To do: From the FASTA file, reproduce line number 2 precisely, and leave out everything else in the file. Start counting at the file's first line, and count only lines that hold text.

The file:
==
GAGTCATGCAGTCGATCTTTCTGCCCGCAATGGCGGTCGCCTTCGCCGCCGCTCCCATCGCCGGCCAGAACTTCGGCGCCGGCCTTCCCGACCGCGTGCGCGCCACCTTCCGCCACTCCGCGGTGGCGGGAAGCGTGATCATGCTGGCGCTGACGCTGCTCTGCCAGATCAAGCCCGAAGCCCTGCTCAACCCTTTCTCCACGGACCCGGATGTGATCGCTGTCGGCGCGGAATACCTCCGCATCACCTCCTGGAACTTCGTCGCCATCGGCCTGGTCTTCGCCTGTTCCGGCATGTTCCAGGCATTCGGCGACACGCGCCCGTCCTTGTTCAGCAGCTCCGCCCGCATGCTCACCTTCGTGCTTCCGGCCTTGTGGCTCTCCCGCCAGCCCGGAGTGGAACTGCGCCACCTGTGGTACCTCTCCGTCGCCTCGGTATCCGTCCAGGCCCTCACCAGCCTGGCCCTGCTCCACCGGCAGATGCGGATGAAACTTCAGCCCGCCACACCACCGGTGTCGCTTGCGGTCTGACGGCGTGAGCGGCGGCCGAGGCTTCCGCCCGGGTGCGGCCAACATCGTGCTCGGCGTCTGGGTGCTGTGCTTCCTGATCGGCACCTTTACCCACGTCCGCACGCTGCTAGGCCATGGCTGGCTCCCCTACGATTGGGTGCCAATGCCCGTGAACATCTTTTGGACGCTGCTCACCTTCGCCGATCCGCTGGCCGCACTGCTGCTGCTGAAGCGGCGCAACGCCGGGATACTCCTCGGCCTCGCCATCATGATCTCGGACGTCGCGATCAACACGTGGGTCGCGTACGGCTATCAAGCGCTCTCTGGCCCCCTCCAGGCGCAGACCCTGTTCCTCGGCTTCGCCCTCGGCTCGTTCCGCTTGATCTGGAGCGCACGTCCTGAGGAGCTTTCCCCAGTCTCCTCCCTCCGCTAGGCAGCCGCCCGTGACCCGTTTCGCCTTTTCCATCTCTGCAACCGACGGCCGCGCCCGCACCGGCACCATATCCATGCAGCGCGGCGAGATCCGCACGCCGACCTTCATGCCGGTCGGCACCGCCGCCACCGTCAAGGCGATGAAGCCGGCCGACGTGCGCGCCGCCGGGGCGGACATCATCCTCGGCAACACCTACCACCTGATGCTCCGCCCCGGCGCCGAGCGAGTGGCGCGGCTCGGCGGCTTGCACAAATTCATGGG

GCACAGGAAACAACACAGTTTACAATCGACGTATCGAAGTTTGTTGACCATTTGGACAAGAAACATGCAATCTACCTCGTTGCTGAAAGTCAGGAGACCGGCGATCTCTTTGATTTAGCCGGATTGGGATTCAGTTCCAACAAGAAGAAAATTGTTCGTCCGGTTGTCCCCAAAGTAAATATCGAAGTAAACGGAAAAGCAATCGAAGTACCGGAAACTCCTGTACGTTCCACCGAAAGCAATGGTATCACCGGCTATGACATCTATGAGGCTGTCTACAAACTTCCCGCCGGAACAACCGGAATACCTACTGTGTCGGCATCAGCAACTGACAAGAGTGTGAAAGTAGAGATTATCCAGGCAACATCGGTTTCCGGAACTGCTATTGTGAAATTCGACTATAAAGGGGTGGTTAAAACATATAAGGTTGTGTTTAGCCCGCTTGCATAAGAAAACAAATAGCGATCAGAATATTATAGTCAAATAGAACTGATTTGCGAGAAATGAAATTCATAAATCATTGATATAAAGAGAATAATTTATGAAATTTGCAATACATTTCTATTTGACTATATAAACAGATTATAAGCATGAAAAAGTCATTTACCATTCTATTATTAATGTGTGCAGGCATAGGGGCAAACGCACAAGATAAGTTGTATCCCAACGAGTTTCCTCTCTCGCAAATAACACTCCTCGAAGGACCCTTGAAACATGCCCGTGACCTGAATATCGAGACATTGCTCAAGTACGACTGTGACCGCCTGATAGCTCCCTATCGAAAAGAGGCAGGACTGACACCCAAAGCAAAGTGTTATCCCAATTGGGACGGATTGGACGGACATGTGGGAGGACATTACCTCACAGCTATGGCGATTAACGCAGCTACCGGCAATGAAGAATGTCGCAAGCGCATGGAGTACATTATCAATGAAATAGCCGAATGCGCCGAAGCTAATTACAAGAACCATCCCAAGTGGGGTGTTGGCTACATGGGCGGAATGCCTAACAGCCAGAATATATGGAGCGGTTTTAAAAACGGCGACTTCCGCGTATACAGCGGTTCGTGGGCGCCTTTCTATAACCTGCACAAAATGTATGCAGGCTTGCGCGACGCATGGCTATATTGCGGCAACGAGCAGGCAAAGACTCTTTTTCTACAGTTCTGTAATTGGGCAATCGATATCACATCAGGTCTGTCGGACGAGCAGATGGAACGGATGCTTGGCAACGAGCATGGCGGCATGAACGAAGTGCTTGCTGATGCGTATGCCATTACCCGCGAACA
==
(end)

GCACAGGAAACAACACAGTTTACAATCGACGTATCGAAGTTTGTTGACCATTTGGACAAGAAACATGCAATCTACCTCGTTGCTGAAAGTCAGGAGACCGGCGATCTCTTTGATTTAGCCGGATTGGGATTCAGTTCCAACAAGAAGAAAATTGTTCGTCCGGTTGTCCCCAAAGTAAATATCGAAGTAAACGGAAAAGCAATCGAAGTACCGGAAACTCCTGTACGTTCCACCGAAAGCAATGGTATCACCGGCTATGACATCTATGAGGCTGTCTACAAACTTCCCGCCGGAACAACCGGAATACCTACTGTGTCGGCATCAGCAACTGACAAGAGTGTGAAAGTAGAGATTATCCAGGCAACATCGGTTTCCGGAACTGCTATTGTGAAATTCGACTATAAAGGGGTGGTTAAAACATATAAGGTTGTGTTTAGCCCGCTTGCATAAGAAAACAAATAGCGATCAGAATATTATAGTCAAATAGAACTGATTTGCGAGAAATGAAATTCATAAATCATTGATATAAAGAGAATAATTTATGAAATTTGCAATACATTTCTATTTGACTATATAAACAGATTATAAGCATGAAAAAGTCATTTACCATTCTATTATTAATGTGTGCAGGCATAGGGGCAAACGCACAAGATAAGTTGTATCCCAACGAGTTTCCTCTCTCGCAAATAACACTCCTCGAAGGACCCTTGAAACATGCCCGTGACCTGAATATCGAGACATTGCTCAAGTACGACTGTGACCGCCTGATAGCTCCCTATCGAAAAGAGGCAGGACTGACACCCAAAGCAAAGTGTTATCCCAATTGGGACGGATTGGACGGACATGTGGGAGGACATTACCTCACAGCTATGGCGATTAACGCAGCTACCGGCAATGAAGAATGTCGCAAGCGCATGGAGTACATTATCAATGAAATAGCCGAATGCGCCGAAGCTAATTACAAGAACCATCCCAAGTGGGGTGTTGGCTACATGGGCGGAATGCCTAACAGCCAGAATATATGGAGCGGTTTTAAAAACGGCGACTTCCGCGTATACAGCGGTTCGTGGGCGCCTTTCTATAACCTGCACAAAATGTATGCAGGCTTGCGCGACGCATGGCTATATTGCGGCAACGAGCAGGCAAAGACTCTTTTTCTACAGTTCTGTAATTGGGCAATCGATATCACATCAGGTCTGTCGGACGAGCAGATGGAACGGATGCTTGGCAACGAGCATGGCGGCATGAACGAAGTGCTTGCTGATGCGTATGCCATTACCCGCGAACA